because if you change say 5 lines in program source of 1MB binary
program, resulting new 1MB binary will be MUCH different
byte-by-byte mostly because of address shifting so lots of pointers to
code (or data, rodata) will change. so diff will be big.
Regarding most (or many) of the port changes--say, upgrading
foo-2.1.9_5 to foo-2.1.9_6, if the upgrade could be done by
downloading a binary diff file, could the resulting
/usr/local/bin/foo-2.1.9_6 be achieved by downloading a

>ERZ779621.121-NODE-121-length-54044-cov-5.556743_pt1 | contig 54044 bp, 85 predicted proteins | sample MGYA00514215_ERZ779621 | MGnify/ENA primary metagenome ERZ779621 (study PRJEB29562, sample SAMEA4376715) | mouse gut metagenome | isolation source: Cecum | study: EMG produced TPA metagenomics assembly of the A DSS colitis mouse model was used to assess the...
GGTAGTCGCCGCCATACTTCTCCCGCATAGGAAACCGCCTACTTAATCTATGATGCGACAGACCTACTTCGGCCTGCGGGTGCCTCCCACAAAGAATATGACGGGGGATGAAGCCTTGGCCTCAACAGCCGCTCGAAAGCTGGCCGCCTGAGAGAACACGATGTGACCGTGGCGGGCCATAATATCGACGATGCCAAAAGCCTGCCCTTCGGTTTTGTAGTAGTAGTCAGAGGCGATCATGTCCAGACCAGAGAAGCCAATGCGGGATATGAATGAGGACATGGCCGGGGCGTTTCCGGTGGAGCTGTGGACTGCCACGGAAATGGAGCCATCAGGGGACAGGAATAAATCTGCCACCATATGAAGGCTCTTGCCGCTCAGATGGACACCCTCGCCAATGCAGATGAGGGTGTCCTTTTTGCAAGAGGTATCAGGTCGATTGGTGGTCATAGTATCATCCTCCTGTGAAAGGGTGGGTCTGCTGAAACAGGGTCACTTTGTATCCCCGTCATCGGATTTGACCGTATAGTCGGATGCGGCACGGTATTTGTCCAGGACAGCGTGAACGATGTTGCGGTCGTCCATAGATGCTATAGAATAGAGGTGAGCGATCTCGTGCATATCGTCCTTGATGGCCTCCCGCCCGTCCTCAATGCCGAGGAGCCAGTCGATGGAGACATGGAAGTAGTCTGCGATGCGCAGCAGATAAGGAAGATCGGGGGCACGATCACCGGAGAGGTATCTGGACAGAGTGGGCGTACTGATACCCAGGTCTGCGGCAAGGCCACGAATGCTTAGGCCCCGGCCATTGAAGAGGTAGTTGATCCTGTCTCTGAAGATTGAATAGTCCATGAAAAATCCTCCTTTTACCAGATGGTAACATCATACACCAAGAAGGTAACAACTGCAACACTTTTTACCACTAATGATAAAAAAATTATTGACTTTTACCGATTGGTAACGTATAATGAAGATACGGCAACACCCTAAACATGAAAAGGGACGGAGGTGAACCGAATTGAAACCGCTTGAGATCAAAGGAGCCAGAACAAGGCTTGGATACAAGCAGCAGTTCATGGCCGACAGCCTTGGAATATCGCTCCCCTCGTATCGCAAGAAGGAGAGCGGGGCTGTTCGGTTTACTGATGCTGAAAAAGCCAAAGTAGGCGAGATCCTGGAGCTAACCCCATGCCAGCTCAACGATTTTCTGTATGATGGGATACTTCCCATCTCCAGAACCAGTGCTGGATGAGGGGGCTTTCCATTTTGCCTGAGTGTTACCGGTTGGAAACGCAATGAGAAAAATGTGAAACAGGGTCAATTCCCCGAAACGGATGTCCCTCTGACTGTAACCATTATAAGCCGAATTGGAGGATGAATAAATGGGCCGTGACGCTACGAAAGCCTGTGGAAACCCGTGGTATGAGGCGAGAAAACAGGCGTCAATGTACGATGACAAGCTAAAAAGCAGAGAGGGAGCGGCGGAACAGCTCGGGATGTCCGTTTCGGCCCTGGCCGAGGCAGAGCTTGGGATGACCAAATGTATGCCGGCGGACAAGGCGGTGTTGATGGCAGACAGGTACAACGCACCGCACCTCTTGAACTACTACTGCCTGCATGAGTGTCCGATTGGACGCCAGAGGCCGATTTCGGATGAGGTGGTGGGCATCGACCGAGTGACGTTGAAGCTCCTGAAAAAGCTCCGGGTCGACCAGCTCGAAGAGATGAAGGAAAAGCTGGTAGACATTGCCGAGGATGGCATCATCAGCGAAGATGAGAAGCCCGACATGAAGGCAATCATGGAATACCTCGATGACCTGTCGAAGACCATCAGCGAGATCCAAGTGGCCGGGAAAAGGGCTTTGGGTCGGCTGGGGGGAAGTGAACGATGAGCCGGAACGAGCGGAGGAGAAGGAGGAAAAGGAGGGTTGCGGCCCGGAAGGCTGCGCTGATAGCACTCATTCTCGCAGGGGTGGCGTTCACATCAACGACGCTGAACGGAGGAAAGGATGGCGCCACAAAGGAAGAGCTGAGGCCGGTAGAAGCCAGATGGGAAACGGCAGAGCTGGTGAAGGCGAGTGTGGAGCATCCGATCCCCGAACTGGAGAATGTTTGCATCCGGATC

relatively small binary patch? Seems to me that smaller scale
upgrades could be done this way in preference to re-compiling
ports or downloading entire pacakes. --Same would go for any
Why is this a bad idea!
recompiling is OK anyway, because you always recompile to your machine
(assuming you set CPUTYPE in make.conf)
email@example.com mailing list
To unsubscribe, send any mail to "[EMAIL PROTECTED]"